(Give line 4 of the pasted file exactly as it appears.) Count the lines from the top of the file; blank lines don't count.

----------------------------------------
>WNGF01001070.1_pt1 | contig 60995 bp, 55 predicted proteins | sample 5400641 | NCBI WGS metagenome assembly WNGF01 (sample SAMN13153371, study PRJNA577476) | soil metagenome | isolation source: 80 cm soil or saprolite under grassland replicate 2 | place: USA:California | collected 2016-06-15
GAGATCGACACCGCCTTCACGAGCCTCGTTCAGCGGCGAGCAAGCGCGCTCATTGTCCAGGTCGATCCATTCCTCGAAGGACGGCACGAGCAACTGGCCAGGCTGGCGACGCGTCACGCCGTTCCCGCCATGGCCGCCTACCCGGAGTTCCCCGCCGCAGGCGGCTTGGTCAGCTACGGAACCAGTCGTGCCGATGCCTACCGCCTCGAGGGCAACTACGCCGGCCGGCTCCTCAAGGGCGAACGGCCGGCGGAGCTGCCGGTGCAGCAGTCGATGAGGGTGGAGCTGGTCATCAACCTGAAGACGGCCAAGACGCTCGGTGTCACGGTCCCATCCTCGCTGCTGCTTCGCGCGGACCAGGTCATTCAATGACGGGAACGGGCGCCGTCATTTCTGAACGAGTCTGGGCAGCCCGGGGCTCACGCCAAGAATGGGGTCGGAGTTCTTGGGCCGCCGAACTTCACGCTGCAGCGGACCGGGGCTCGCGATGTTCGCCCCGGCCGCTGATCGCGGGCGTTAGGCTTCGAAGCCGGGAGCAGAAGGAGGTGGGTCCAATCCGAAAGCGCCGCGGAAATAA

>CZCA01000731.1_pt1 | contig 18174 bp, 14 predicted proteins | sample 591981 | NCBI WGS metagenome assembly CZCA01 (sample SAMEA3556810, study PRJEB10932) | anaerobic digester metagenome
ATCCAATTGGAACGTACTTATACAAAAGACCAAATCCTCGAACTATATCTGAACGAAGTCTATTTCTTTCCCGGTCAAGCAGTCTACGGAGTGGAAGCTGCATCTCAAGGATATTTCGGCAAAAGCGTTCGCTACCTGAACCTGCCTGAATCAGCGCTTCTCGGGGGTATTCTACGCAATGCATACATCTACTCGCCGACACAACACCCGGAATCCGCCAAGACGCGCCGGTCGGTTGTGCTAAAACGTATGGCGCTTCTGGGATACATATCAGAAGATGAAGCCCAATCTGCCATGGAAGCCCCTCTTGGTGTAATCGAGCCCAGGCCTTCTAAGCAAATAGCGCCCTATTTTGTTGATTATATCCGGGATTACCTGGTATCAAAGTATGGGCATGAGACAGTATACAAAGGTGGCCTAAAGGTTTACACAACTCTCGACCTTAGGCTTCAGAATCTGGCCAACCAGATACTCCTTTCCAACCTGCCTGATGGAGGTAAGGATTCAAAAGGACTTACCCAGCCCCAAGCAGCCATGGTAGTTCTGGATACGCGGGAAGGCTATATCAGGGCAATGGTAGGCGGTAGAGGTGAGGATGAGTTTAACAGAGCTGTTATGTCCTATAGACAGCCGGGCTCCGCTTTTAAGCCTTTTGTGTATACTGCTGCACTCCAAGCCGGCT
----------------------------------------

ATCCAATTGGAACGTACTTATACAAAAGACCAAATCCTCGAACTATATCTGAACGAAGTCTATTTCTTTCCCGGTCAAGCAGTCTACGGAGTGGAAGCTGCATCTCAAGGATATTTCGGCAAAAGCGTTCGCTACCTGAACCTGCCTGAATCAGCGCTTCTCGGGGGTATTCTACGCAATGCATACATCTACTCGCCGACACAACACCCGGAATCCGCCAAGACGCGCCGGTCGGTTGTGCTAAAACGTATGGCGCTTCTGGGATACATATCAGAAGATGAAGCCCAATCTGCCATGGAAGCCCCTCTTGGTGTAATCGAGCCCAGGCCTTCTAAGCAAATAGCGCCCTATTTTGTTGATTATATCCGGGATTACCTGGTATCAAAGTATGGGCATGAGACAGTATACAAAGGTGGCCTAAAGGTTTACACAACTCTCGACCTTAGGCTTCAGAATCTGGCCAACCAGATACTCCTTTCCAACCTGCCTGATGGAGGTAAGGATTCAAAAGGACTTACCCAGCCCCAAGCAGCCATGGTAGTTCTGGATACGCGGGAAGGCTATATCAGGGCAATGGTAGGCGGTAGAGGTGAGGATGAGTTTAACAGAGCTGTTATGTCCTATAGACAGCCGGGCTCCGCTTTTAAGCCTTTTGTGTATACTGCTGCACTCCAAGCCGGCT